Farmland is apparently a good investment, and mass private ownership of it may be more common than you think.

By Mike Pomranz
January 19, 2021
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Rich people owning the land is one of the oldest tropes in the book—just ask any king or queen. But though we'd like to imagine we've moved on from fiefdoms and sharecropping, a recent report suggests that ownership of land by the wealthy is as on-the-nose as ever: According to The Land Report, the number one private owners of farmland in America are none other than Bill and Melinda Gates.

Farmland is apparently a good investment: In 2018, Forbes explained that farmland has yielded returns of at least 10 percent for nearly 50 years. (Those are Madoff Ponzi scheme kind of numbers.) And yet, unlike gold or bitcoin, farmland is a lot more than just an investment: It can be someone's livelihood. And the Gates reportedly own 242,000 acres (about a third of the size of Rhode Island) of farmland across as many as 18 states—with the biggest holdings in Louisiana and Arkansas.

Bill Gates and Melinda Gates at the Goalkeepers event on September 26, 2018, in New York.
| Credit: LUDOVIC MARIN / Contributor/Getty Images

According to Modern Farmer, as of 2019, about 40 percent of American farmland is rented, not owned—a system that can divert subsidies to the landowners instead of the actual farmers, and one that also means owners are reaping the benefits of their land investment regardless of what their farmers sow. Author Dan Nosowitz writes that this emphasis on ownership means "Farmland in this sense isn't about the 'farm.' It's about the 'land.'"

However, through their Gates Foundation, Bill and Melinda have dedicated much of their lives to philanthropy. So is there an altruistic angle to their investment? As The Land Report explains, it's hard to tell: The farmland is technically owned by separate entities indirectly tied to the Gates, including largely through a company called Cascade Investment. "A spokesman for Cascade Investment declined to comment on any of the details associated with these transactions or the Gateses' holdings, other than to say that Cascade is very supportive of sustainable farming," journalist Eric O'Keefe wrote. He added that a Cascade-owned entity has backed up this assertion by joining one of The Land Report's own sustainability initiatives.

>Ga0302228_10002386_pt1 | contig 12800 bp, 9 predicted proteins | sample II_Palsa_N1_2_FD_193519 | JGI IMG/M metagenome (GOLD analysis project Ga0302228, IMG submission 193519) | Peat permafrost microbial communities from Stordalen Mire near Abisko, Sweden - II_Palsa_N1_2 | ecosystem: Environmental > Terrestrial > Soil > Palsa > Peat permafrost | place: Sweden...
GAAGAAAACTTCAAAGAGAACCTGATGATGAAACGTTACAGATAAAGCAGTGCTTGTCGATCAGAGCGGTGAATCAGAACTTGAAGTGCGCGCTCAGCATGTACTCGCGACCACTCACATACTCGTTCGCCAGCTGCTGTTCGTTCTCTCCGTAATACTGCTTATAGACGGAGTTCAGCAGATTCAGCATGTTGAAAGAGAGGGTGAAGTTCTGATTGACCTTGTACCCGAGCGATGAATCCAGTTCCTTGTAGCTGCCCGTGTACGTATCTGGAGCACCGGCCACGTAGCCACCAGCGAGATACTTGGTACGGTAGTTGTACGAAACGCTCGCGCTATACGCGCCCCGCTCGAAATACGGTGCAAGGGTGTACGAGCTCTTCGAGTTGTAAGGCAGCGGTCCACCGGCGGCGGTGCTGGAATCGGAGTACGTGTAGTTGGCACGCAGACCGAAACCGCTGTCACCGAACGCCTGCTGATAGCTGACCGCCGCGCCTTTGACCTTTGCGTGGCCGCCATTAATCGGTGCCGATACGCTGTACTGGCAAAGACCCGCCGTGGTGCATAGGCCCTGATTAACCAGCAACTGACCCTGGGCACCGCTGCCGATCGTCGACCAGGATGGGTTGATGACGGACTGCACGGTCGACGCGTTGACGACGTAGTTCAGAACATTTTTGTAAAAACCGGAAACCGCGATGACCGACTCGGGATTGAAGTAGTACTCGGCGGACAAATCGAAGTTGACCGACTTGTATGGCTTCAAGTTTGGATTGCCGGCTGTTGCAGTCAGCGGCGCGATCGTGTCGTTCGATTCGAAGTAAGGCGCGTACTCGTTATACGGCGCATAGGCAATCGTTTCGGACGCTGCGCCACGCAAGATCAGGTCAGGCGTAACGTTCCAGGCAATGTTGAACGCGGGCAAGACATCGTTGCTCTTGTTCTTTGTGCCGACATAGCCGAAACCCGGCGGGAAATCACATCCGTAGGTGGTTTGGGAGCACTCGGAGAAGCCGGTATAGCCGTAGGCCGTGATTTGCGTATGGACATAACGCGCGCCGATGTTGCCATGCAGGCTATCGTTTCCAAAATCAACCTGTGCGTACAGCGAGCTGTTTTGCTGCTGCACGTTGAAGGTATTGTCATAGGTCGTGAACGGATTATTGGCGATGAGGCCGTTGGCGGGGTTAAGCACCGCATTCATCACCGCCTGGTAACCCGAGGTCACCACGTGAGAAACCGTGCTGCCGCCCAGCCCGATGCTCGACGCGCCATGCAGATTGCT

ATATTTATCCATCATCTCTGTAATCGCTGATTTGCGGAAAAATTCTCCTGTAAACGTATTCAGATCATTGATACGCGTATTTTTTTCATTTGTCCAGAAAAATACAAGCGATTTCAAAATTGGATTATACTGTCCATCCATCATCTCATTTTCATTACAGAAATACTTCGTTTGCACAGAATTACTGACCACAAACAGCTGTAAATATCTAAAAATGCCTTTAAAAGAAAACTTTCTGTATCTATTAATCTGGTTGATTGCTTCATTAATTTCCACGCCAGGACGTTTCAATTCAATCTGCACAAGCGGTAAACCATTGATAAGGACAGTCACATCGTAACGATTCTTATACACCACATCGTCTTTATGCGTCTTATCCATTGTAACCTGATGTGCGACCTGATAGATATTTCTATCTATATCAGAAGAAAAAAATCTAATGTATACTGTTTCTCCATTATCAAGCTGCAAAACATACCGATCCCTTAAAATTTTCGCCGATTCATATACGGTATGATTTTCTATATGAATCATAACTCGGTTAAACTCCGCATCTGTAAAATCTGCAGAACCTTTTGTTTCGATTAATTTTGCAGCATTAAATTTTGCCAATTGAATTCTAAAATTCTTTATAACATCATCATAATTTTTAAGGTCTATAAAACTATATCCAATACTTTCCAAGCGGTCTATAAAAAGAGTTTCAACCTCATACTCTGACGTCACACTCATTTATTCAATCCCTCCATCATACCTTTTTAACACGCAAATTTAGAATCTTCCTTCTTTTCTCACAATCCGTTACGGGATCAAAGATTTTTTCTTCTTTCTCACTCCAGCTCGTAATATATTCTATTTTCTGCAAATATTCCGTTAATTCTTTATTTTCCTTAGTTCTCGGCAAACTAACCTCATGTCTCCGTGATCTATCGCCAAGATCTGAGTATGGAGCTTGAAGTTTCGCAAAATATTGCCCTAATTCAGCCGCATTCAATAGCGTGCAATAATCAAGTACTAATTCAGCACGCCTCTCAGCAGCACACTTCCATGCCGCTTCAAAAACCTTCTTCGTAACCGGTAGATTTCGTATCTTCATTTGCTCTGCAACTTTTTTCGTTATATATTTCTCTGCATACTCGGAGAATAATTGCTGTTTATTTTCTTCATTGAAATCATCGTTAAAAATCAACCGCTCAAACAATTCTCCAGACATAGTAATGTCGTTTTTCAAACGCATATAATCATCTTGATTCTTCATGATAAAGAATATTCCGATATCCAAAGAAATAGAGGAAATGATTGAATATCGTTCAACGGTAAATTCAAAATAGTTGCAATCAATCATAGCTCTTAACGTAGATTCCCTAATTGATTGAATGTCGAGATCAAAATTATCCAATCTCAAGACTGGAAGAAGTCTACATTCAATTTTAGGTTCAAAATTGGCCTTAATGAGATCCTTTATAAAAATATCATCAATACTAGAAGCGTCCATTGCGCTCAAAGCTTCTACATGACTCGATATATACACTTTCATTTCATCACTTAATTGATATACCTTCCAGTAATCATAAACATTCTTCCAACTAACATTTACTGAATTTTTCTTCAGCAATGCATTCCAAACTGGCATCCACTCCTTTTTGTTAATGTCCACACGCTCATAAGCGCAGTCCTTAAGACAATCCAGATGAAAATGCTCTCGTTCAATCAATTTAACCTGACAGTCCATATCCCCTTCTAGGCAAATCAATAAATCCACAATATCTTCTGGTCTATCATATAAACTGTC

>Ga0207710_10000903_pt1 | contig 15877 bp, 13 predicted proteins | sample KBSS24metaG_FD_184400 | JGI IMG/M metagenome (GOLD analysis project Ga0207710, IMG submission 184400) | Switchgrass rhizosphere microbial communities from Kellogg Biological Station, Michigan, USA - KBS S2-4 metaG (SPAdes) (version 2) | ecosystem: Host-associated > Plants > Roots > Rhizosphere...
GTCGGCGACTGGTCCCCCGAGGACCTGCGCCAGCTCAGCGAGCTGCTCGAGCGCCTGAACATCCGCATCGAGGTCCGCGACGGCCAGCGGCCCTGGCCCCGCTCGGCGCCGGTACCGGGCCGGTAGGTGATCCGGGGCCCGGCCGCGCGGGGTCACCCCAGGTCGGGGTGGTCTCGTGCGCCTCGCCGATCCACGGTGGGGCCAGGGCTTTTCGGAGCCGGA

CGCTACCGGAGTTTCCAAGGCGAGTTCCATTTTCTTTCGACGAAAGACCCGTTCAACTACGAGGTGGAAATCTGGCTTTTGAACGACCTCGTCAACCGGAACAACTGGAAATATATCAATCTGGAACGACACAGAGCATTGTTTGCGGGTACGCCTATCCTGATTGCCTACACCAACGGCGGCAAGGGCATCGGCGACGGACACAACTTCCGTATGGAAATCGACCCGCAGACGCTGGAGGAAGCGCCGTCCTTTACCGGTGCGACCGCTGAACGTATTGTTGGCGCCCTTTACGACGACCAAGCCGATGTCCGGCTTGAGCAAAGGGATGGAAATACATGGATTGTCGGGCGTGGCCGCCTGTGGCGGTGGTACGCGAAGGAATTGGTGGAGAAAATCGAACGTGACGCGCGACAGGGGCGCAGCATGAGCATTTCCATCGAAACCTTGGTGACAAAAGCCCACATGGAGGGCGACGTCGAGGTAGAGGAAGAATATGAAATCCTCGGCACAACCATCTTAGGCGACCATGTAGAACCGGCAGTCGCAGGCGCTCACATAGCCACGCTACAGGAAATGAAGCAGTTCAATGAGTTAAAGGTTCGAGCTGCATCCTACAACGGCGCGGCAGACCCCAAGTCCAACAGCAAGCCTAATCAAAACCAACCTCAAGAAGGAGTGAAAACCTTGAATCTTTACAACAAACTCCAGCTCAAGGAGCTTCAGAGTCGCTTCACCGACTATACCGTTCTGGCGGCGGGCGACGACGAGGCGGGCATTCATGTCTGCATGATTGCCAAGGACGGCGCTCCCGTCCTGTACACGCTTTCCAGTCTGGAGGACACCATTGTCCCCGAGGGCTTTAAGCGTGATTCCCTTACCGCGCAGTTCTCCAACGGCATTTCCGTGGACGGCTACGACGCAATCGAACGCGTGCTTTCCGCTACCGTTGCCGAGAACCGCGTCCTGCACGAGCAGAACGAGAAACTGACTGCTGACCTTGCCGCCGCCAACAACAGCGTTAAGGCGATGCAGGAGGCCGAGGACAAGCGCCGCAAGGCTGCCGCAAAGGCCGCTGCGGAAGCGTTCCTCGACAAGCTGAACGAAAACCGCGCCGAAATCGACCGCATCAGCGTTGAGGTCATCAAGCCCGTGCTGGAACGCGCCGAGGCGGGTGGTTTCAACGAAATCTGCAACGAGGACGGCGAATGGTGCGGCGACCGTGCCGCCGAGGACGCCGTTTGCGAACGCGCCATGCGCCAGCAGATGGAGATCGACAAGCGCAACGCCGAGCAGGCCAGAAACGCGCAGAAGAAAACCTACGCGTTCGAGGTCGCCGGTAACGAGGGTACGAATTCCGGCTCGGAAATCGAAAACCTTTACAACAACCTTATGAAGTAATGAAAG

And as MarketWatch points out, "agriculture development" is one of the many, many initiatives the Gates Foundation is active in—though their websites states that the focus is on Africa and Asia, not America. Regardless, overall, it's unlikely 242,000 acres of farmland is all being used in any one specific way anyway.

Instead, a more sensible takeaway would probably be to not focus on Bill Gates at all. Sure, he's at the top of the list, but it's a list. Second and third on that list are the Offutt family and Stewart & Lynda Resnick, both of whom own 190,000 acres of farmland respectively, followed by the Fanjul and Boswell families, both of whom have 150,000 acres. Private ownership of large amounts of farmland may be more common than you realize—and it's not just one of the best-known billionaires in the world that's been buying.